Geography and climate in East Greenland
Lively diversity on Greenland's east coast
The largest part of Greenland stretches north of the Arctic Circle and at first sight the continent seems to be covered completely by ice. In reality, about 80% is covered permanently by ice – the so called inland ice sheet. Along the coast there is a band of several hundred meters up to 250 km wide which is free from ice and snow in the summer time. The inland ice is a shell rising up to 3500 meters in thickness and presses the basement rock about 250 meters below the sea level with its heavy weight. The total mass of the ice sheet is more or less constant: the glacier ice that is pushed into the sea and breaks off, creating icebergs, (a phenomenon called “calving”) is replenished by annual precipitation.
Climate change has the potential to disrupt this balance. Along the coast line grows a rich and diverse arctic flora during the snow-free season. There are bright, colourful flowers, cotton-grass, moss, lichen in many different shades of green and wondrous shapes, mushrooms, berry bushes and little crawling brushwood. There are butterflies and many bird species. Snow bunting, Greenland wheatear, terns, ravens and White sea eagle breed here. With some luck you may even spot a polar fox.
Isolation for centuries
The sea off of East Greenland’s coast is frozen in winter and ships can navigate only during three months of the year (from July to September). This fact prevented the colonialization of East Greenland and restricted influence from European culture for a long time. East Greenland is sparsely populated: only 3500 people live along the 10.000 km coast line , of which almost 3000 live in and around Tasiilaq, the commercial and administrative centre of East Greenland. The east Greenlandic people still follow their traditional way of living, mostly in the villages surrounding Tasiilaq. The thousands of years of isolation are a unique benefit for the visitor: he may find himself in a completely different reality and be inspired by the foreign culture.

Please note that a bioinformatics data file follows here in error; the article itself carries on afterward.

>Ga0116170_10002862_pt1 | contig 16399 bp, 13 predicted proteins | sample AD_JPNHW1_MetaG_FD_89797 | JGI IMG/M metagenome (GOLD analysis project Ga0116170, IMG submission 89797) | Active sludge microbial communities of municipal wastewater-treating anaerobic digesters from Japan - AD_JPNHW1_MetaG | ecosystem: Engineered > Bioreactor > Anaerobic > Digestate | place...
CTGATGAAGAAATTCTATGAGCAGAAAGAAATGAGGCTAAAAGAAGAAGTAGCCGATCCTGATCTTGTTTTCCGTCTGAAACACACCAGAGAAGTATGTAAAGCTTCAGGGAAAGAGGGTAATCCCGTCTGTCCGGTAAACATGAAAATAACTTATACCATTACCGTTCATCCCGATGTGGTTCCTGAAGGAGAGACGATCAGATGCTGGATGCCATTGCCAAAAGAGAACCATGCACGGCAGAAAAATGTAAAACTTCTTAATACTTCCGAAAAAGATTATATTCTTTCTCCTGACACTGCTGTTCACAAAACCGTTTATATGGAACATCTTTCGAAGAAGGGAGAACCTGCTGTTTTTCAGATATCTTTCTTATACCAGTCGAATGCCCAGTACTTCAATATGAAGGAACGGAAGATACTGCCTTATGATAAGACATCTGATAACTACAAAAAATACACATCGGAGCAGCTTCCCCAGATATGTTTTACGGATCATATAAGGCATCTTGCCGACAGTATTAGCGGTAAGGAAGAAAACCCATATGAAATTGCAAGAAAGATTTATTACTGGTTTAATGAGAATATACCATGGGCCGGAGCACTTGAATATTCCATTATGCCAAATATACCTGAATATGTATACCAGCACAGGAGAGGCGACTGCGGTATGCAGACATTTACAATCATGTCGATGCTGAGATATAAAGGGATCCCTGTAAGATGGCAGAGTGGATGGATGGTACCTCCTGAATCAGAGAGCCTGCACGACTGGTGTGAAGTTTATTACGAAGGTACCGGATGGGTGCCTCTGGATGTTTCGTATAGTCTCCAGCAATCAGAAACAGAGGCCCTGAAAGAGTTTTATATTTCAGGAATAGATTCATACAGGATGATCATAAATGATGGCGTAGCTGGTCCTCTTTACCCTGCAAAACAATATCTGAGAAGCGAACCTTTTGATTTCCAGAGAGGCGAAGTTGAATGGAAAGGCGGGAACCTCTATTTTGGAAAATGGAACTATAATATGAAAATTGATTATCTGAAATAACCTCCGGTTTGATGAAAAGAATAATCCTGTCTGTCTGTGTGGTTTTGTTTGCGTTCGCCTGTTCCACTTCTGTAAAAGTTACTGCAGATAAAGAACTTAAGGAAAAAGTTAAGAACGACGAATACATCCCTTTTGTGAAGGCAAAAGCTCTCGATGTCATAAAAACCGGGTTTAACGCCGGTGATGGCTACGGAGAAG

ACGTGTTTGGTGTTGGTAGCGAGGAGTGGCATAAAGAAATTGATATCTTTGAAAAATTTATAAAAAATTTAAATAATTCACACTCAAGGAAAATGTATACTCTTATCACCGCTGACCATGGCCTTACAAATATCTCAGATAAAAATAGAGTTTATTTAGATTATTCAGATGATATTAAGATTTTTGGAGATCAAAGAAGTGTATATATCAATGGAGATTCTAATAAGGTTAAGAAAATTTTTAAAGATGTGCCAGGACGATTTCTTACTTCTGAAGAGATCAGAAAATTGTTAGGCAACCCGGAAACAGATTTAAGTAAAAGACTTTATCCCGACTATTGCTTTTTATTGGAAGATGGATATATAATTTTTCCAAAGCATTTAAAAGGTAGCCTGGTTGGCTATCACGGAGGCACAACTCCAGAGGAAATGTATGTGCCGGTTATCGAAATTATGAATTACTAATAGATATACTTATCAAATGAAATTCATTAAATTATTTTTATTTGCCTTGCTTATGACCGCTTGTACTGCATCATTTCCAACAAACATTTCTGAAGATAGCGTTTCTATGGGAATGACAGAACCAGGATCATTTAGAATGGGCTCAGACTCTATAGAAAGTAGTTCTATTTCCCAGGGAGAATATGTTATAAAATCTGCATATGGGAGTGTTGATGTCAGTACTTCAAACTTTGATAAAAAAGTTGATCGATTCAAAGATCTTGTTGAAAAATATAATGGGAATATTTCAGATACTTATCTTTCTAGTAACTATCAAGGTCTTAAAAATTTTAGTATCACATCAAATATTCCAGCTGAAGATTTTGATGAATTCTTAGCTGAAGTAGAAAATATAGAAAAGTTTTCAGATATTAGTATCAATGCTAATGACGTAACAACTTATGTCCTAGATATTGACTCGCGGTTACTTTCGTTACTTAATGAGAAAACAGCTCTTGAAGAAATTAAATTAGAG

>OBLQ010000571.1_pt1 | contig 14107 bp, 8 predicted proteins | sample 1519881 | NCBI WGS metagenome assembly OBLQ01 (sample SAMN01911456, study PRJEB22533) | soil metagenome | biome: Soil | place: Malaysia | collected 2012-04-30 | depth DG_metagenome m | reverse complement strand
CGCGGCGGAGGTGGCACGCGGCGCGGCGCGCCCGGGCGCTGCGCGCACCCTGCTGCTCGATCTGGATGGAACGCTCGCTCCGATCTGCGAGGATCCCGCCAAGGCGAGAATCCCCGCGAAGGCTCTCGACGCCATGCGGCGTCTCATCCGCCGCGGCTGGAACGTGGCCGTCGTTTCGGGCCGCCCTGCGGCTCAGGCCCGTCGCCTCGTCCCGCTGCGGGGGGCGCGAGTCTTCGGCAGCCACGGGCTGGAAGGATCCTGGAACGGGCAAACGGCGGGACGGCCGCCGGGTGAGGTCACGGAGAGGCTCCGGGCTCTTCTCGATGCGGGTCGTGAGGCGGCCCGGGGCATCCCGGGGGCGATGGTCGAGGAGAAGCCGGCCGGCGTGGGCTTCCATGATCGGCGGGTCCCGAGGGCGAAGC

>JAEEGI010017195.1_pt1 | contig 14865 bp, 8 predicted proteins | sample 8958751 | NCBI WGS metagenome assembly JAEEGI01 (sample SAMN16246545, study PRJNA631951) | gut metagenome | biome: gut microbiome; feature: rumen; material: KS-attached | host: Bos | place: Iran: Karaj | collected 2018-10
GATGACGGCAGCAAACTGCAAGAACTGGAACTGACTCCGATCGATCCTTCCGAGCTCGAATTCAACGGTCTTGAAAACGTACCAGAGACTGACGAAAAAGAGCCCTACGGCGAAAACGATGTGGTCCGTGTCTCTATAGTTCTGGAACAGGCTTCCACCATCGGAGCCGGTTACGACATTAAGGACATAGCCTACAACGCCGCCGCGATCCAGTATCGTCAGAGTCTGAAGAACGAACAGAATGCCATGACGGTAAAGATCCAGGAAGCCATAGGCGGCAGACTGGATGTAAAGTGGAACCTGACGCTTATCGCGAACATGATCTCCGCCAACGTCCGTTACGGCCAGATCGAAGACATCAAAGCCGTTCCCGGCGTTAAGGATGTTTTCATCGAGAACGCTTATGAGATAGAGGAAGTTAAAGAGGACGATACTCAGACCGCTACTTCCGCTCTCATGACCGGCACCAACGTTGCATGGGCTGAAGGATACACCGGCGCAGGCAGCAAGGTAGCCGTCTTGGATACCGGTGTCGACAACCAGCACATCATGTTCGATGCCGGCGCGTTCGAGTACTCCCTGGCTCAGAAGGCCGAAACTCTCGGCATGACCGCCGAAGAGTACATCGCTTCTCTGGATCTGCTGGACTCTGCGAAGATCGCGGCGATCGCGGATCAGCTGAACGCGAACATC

Sun generator inland ice
In East Greenland the sun shines almost all the time: the cyclones which arise over Newfoundland and the Gulf stream and move east are directed to Iceland by the winds from the Greenlandic ice shield, the so called katabatic winds. While Iceland has only around 50 days of nice weather per year, it’s at least 200 in West Greenland and up to as many as 300 in East Greenland!
The best travel seasons
Holiday in East Greenland can be anything – contemplative idleness, relishing the silence and magnificent scenery; reading; strolling around; meeting the local people and their culture; boat tours amongst icebergs and wales; challenging summer- or winter-trekking; climbing tours; expeditions to the ice cap and the mountains of East Greenland. Christmas days and New Years Eve are the quietest days here – the modern festivity and shopping hustle and bustle is far, far away. Instead, here you get the endless sky above the glaciers and pack ice, intense colours in the whole spectrum of light, and the amazing starry sky with its awesome northern lights. It is a breathtaking natural spectacle. We celebrate Christmas and New Years Eve together. In fact, we celebrate New Years Eve twice! This is due to time zones: the Danish shoot their rockets at 20:00 (i.e. 24:00 in Denmark) and the Greenlanders at 24:00h.
The Piteraq is a katabatic wind, which develops over the Greenlandic ice cap and blows downwards the East coast. The word “Piteraq” in east Greenlandic language means “the one, who attacks you”. Mostly this wind blows in autumn and winter with velocities up to 300km/h.
Winter in East Greenland
In late winter and spring (March, April, May), when the days are getting longer (already 14 hours of daylight in March), you can go for long range dogsledding tours, skiing or snow shoe tours and hikes. In May the first moss, lichen and flowers appear. The middle temperature is around 0°C, but in the midday sun it rises up to +10 to 20°C.
Summer in East Greenland
The summer (June, July, August) is intense: the land transforms enormously when the temperatures rise over 20°C and the rugged land flowers under the midnight sun. It’s time for trekking, boat and kayak tours, whale watching safaris and swimming in the thousand lakes!
Autumn in East Greenland
In autumn (September, October) the landscape is distinguished by the colourful vegetation, the first snow on the mountains and the long shadows of the low sun. The temperatures fall to the freezing point during the nights but the days are still pleasant warm. It is ideal for going on day hikes and relaxing in the evening with a good lecture beside the oven.